The Love Drug

"Imagine, like, the best day you've ever had, where everything went right and you're falling in love with somebody," said Nadia*, a UF public relations student.

photo supplied by the Drug Enforcement Administration

"It feels just like that," she said. "But probably better."

Ecstasy's strength comes from a chemical in the brain called serotonin1, which typically trickles out in small doses when one feels pleasure, said UF pharmacy professor Paul Doering2.

Ecstasy floods the brain with the chemical. The result is about six hours of happiness.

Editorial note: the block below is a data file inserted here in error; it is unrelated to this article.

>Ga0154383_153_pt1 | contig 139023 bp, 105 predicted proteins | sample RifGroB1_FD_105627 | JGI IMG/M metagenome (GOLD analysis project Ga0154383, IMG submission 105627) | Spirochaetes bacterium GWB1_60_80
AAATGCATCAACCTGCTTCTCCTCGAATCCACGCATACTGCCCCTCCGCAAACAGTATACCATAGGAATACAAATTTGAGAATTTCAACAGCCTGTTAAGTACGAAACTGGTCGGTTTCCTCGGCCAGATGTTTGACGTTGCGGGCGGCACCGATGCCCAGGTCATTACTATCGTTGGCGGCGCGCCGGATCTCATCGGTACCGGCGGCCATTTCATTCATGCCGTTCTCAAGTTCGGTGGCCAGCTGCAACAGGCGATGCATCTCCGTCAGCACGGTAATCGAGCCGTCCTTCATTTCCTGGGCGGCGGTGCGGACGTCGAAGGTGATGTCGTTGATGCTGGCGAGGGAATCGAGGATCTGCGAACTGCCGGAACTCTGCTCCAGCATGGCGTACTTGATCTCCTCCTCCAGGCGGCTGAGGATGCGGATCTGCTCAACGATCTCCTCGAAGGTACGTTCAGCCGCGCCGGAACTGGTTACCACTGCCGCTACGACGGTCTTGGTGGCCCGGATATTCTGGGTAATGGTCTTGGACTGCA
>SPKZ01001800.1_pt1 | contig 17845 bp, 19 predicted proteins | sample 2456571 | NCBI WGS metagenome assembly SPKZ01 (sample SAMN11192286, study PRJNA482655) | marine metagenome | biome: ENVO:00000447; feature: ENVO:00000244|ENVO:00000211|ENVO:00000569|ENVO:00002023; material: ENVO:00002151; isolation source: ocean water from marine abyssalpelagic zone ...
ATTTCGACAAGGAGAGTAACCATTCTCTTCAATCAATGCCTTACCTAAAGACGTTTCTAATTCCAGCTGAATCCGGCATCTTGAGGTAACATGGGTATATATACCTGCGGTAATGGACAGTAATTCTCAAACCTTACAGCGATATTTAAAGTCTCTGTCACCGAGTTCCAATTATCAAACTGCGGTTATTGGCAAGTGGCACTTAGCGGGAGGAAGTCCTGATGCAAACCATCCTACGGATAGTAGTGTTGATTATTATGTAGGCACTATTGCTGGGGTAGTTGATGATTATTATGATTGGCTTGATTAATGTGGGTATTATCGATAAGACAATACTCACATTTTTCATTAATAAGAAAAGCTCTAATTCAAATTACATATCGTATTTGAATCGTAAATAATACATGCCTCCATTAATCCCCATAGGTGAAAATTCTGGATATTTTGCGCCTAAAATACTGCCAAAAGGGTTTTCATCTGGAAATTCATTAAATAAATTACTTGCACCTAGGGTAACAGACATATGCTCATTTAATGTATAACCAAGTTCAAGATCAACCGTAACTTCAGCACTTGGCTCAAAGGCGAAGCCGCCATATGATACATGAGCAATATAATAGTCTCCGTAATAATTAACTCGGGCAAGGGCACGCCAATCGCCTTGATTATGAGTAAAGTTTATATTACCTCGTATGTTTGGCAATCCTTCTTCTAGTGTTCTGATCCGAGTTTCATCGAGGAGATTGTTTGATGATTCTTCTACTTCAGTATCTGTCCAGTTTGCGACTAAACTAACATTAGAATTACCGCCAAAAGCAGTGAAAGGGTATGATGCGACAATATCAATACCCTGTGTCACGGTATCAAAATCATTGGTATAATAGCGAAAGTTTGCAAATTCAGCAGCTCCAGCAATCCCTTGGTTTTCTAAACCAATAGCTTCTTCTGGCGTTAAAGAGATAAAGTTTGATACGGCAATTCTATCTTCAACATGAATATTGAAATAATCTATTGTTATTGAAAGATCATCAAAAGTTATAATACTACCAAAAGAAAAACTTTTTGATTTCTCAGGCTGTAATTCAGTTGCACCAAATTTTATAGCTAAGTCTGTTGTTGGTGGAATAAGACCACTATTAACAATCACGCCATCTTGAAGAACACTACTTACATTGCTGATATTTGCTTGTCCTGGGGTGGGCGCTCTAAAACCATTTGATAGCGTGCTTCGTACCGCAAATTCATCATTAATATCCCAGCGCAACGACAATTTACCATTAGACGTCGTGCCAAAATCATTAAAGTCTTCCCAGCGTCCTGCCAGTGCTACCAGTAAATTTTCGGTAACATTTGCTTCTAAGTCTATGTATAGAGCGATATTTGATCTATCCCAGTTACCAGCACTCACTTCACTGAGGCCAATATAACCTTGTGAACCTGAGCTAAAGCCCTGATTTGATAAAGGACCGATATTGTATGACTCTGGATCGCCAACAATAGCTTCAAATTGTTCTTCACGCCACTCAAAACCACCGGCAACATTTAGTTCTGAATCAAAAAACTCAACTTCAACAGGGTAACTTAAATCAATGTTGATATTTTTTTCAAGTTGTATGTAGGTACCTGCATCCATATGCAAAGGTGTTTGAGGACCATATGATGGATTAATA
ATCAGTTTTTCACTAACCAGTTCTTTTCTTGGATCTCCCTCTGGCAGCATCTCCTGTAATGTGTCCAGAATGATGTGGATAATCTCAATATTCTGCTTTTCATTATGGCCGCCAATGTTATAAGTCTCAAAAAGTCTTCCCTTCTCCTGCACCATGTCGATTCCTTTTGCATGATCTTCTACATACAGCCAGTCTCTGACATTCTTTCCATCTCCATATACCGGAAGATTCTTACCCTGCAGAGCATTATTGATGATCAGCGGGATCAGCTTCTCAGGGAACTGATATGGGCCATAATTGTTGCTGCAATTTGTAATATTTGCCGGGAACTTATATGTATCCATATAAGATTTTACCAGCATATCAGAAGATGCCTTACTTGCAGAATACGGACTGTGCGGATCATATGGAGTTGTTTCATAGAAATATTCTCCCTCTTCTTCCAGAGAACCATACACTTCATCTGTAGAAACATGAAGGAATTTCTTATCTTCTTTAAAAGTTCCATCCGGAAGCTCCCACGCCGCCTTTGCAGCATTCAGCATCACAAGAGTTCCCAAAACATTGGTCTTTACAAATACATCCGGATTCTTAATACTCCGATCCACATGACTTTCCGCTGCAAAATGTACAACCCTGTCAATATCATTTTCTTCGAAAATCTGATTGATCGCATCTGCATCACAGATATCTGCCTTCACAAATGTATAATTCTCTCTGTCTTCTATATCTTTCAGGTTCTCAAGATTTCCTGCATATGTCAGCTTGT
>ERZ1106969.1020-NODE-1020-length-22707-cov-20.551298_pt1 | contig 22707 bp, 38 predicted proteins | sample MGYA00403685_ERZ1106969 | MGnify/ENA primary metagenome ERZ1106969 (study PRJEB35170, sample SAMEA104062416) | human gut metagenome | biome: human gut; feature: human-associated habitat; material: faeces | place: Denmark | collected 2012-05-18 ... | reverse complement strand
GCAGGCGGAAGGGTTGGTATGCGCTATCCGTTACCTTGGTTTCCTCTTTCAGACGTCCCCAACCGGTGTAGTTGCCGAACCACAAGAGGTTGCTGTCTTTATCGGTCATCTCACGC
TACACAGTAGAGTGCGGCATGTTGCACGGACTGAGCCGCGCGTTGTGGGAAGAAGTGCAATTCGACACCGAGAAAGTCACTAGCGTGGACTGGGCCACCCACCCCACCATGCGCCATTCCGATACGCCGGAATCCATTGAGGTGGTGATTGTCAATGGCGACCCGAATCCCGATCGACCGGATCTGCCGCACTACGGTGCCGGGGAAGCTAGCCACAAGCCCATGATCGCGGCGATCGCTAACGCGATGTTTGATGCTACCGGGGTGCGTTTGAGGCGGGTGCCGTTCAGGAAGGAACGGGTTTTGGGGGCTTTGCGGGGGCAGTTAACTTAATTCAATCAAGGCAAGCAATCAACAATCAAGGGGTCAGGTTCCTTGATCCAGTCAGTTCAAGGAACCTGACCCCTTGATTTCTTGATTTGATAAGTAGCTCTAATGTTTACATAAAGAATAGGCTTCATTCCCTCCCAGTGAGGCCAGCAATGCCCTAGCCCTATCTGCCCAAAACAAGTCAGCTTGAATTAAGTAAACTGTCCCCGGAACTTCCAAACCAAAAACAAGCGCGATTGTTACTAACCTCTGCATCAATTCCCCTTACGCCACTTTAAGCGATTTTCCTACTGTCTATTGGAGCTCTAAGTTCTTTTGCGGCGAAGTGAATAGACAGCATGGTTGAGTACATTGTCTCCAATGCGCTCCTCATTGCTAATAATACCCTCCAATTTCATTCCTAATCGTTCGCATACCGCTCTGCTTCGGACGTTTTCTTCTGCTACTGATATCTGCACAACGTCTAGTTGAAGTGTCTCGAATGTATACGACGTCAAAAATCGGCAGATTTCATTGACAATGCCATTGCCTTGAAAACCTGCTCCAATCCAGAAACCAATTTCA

"It's like you're in a completely alternate universe. It was really one of the most fun nights of my life," said Dennis*, a 24-year-old UF alumnus and ex-user.

The pill, which can come in several colors and be imprinted with designs like stars, Mitsubishi logos and Playboy bunnies, also grants users a higher sense of openness and empathy. Sounds, smells, tastes and touches intensify. Users fear less and feel closer to others.

"It activates the part of the brain that gives you the message that everything in the world is hunky-dory, everything is all right, there's nothing to worry about," Doering said. "It's stimulating all the pleasure centers in the brain at once."


* Source's name has been changed.

1 See "serotonin" in the glossary.

2 More information about Paul Doering.